In addition to offering programs such as HAMP, MHA has compiled data on servicers so in theory, they may better address the needs of homeowners (right). The MHA Servicer Assessment results for Q4 2016 show which major servicers require improvement (all of them), and whether the needed improvement is slight, or substantial. Bank of America, JPMorgan Chase, Ocwen, Select Portfolio Servicing, and Wells Fargo were reported by MHA as only requiring minor improvement, and CitiMortgage is reported as requiring moderate improvement. However, MHA reports the need for substantial improvement at Nationstar Mortgage. MHA’s results found a 4 percent rate of income calculation errors within Nationstar mortgage, bringing the servicer’s score down.

The Hardest Hit Fund dealt with state-by-state problems in the housing crisis, rather than the nationwide programs from MHA. HHF programs interact with MHA programs and have assisted more than 292,000 homeowners as of December 31. HHF programs did not end on December 31 but have been extended through 2020.

Read the full report here and weep.

MNUCHIN EXPENDABLE: REVELATIONS ABOUT ILLEGAL ONEWEST ACTIVITIES PREVIEW WITHDRAWAL OF NOMINATION AS TREASURY SECRETARY

Mnuchin is a highly paid gopher. He has made his money not by his business acumen but by his willingness to do anything for money. That included putting himself on the front line of one piece of the greatest economic crime in human history.

Nominating him for Treasury Secretary is a direct slap in the face of tens of millions of Americans who suffered grievous losses as a proximate result of illegal activities by the Wall Street banks. He will only do what his bank clients tell him to do. He will only say what they want him to say.

Listen to the Last Neil Garfield Show at http://tobtr.com/s/9673161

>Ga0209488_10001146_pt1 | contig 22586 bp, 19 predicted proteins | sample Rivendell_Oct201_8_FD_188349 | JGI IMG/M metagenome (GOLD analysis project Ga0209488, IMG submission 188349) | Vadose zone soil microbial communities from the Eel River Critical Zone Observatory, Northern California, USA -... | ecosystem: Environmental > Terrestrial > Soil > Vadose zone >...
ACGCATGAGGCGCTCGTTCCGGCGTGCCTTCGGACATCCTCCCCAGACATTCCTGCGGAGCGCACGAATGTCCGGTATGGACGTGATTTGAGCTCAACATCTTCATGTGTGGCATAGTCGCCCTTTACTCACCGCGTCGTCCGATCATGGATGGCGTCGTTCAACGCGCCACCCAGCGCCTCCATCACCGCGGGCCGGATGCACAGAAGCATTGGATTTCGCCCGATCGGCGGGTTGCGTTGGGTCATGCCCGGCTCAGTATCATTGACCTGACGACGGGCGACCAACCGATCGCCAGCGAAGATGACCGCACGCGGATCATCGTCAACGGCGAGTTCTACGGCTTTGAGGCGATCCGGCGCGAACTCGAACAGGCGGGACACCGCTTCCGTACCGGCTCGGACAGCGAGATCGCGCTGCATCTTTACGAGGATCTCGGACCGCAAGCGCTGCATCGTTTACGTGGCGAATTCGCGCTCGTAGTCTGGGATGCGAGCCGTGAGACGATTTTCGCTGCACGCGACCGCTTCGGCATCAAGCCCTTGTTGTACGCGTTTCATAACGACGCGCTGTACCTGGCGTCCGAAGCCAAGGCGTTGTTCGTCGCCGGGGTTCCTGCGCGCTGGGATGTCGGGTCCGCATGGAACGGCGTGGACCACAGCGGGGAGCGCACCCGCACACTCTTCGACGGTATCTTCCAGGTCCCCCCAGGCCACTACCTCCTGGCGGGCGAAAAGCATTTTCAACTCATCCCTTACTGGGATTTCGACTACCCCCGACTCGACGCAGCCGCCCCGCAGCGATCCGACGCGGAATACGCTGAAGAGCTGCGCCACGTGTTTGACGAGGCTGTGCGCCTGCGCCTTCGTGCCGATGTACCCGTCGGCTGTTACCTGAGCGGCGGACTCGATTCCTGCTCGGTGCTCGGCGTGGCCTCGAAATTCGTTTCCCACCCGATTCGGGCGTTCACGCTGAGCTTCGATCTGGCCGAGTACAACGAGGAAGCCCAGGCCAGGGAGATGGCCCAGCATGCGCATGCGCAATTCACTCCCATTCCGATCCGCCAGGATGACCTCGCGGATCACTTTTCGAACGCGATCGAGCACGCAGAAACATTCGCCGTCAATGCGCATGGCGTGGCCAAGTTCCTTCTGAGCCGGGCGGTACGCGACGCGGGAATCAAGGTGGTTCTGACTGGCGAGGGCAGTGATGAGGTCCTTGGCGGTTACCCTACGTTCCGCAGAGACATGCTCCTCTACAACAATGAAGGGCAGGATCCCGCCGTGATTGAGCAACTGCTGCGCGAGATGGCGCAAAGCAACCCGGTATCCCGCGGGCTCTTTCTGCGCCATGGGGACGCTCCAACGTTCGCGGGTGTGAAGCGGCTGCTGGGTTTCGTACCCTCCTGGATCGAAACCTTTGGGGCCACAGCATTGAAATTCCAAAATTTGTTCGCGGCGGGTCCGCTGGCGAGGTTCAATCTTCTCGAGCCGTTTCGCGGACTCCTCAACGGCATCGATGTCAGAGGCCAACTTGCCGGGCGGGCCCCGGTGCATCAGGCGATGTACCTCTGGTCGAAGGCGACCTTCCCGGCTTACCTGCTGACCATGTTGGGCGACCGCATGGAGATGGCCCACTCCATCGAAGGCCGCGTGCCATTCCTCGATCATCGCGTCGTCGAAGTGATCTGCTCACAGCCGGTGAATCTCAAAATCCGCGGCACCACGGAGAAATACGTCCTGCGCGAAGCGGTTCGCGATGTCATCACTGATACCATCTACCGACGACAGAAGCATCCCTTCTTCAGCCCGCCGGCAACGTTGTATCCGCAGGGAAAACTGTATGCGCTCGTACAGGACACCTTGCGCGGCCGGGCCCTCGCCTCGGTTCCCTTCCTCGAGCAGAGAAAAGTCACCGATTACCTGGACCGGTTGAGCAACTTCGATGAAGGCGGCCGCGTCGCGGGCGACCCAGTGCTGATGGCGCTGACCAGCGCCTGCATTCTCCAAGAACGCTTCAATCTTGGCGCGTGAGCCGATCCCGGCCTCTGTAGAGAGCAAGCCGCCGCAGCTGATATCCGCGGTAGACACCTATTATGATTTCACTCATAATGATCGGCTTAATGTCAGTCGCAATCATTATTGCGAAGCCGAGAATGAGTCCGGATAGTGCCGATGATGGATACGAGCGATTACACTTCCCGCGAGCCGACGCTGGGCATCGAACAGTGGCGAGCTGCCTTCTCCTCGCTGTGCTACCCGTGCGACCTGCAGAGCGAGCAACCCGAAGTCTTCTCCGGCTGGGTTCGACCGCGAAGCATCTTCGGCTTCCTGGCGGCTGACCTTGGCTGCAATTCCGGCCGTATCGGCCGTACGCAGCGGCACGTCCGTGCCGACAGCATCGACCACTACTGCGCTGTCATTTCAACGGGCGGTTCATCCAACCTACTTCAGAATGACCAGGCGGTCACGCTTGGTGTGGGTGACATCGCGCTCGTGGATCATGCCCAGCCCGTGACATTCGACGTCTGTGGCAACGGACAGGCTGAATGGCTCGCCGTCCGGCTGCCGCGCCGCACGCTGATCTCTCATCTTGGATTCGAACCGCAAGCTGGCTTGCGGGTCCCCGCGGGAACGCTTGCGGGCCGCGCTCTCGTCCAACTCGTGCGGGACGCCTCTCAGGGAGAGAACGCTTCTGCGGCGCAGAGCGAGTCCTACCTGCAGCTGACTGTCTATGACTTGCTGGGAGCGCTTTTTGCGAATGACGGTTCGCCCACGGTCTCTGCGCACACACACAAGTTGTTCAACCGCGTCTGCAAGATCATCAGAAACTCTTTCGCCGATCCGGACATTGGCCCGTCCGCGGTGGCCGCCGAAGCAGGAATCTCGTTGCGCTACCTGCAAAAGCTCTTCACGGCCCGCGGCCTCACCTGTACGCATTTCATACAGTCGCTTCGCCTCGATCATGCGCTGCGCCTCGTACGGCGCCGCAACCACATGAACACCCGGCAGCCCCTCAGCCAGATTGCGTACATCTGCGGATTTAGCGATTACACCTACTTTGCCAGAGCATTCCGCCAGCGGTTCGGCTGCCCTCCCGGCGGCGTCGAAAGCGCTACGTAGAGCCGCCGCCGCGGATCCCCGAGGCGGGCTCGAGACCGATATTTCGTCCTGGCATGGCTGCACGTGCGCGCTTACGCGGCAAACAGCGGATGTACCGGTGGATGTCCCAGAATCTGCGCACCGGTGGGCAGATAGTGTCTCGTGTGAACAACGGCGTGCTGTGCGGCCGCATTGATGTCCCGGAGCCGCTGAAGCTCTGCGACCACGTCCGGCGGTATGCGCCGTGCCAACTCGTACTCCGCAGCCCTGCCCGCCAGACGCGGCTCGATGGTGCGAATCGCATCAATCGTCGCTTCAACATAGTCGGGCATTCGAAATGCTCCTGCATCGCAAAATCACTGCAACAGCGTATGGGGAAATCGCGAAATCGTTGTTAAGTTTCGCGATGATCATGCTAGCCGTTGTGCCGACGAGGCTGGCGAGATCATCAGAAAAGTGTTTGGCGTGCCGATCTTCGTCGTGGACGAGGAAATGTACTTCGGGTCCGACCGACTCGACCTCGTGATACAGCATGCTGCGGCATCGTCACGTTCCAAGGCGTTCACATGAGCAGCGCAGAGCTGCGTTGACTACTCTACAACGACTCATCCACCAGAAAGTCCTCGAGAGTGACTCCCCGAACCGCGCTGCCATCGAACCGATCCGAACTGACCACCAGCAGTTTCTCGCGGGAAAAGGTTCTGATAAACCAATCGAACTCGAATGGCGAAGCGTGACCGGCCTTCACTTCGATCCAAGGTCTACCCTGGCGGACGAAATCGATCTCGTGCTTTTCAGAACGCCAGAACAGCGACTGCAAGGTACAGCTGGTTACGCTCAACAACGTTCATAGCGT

Get a consult! 202-838-6345

https://www.vcita.com/v/lendinglies to schedule CONSULT, leave message or make payments.
 
THIS ARTICLE IS NOT A LEGAL OPINION UPON WHICH YOU CAN RELY IN ANY INDIVIDUAL CASE. HIRE A LAWYER.
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From http://yubanet.com/california/memo-shows-evidence-of-illegal-foreclosure-practices-at-onewest-bank-while-steven-mnuchin-was-ceo/

Memo Shows Evidence of Illegal Foreclosure Practices at OneWest Bank While Steven Mnuchin was CEO

CA Attorney General Staff Cited Evidence Suggesting “Widespread Misconduct”; Groups Call for Senate Investigation Prior to Confirmation Hearings

WASHINGTON, DC, Jan. 3, 2016 – A 2013 memo written by attorneys in the Consumer Law Section from the California Attorney General’s office is raising new concerns about the track record of OneWest Bank, and the ethics of its former CEO, Steve Mnuchin, who has been nominated to be Treasury Secretary by President Elect Donald Trump. David Dayen first reported on the memo earlier today in an article in the Intercept.

The memo is based on a preliminary investigation by staff at the Attorney General’s office and was triggered by an earlier settlement by the bank with its banking regulator, “together with consumer complaints and the large volume of foreclosures conducted by OneWest.”

The memo focused on a number of fraudulent practices that OneWest was alleged to have engaged in, including: